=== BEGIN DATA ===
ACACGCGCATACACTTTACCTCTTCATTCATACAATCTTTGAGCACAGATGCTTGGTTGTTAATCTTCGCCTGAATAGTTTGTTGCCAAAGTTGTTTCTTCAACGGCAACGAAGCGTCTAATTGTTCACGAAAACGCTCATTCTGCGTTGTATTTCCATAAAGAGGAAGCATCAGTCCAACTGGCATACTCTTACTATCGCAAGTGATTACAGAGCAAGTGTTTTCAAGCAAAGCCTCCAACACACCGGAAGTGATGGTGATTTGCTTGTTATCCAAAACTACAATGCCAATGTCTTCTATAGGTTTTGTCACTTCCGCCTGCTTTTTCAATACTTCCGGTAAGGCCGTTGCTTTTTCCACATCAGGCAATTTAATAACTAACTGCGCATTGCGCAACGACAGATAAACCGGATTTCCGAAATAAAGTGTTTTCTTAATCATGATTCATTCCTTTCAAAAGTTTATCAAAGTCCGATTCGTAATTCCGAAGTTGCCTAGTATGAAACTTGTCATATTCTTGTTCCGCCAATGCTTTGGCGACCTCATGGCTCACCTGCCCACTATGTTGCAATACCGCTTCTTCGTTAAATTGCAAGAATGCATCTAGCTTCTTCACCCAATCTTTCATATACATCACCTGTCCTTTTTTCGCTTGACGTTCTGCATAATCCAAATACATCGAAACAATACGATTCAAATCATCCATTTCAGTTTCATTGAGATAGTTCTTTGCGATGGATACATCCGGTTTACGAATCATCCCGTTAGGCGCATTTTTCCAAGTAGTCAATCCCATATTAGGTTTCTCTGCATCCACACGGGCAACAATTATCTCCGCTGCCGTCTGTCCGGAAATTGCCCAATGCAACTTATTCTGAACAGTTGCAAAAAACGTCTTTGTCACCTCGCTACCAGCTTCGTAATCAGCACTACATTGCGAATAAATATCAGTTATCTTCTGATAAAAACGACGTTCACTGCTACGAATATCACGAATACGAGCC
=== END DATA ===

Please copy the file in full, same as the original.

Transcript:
ACACGCGCATACACTTTACCTCTTCATTCATACAATCTTTGAGCACAGATGCTTGGTTGTTAATCTTCGCCTGAATAGTTTGTTGCCAAAGTTGTTTCTTCAACGGCAACGAAGCGTCTAATTGTTCACGAAAACGCTCATTCTGCGTTGTATTTCCATAAAGAGGAAGCATCAGTCCAACTGGCATACTCTTACTATCGCAAGTGATTACAGAGCAAGTGTTTTCAAGCAAAGCCTCCAACACACCGGAAGTGATGGTGATTTGCTTGTTATCCAAAACTACAATGCCAATGTCTTCTATAGGTTTTGTCACTTCCGCCTGCTTTTTCAATACTTCCGGTAAGGCCGTTGCTTTTTCCACATCAGGCAATTTAATAACTAACTGCGCATTGCGCAACGACAGATAAACCGGATTTCCGAAATAAAGTGTTTTCTTAATCATGATTCATTCCTTTCAAAAGTTTATCAAAGTCCGATTCGTAATTCCGAAGTTGCCTAGTATGAAACTTGTCATATTCTTGTTCCGCCAATGCTTTGGCGACCTCATGGCTCACCTGCCCACTATGTTGCAATACCGCTTCTTCGTTAAATTGCAAGAATGCATCTAGCTTCTTCACCCAATCTTTCATATACATCACCTGTCCTTTTTTCGCTTGACGTTCTGCATAATCCAAATACATCGAAACAATACGATTCAAATCATCCATTTCAGTTTCATTGAGATAGTTCTTTGCGATGGATACATCCGGTTTACGAATCATCCCGTTAGGCGCATTTTTCCAAGTAGTCAATCCCATATTAGGTTTCTCTGCATCCACACGGGCAACAATTATCTCCGCTGCCGTCTGTCCGGAAATTGCCCAATGCAACTTATTCTGAACAGTTGCAAAAAACGTCTTTGTCACCTCGCTACCAGCTTCGTAATCAGCACTACATTGCGAATAAATATCAGTTATCTTCTGATAAAAACGACGTTCACTGCTACGAATATCACGAATACGAGCC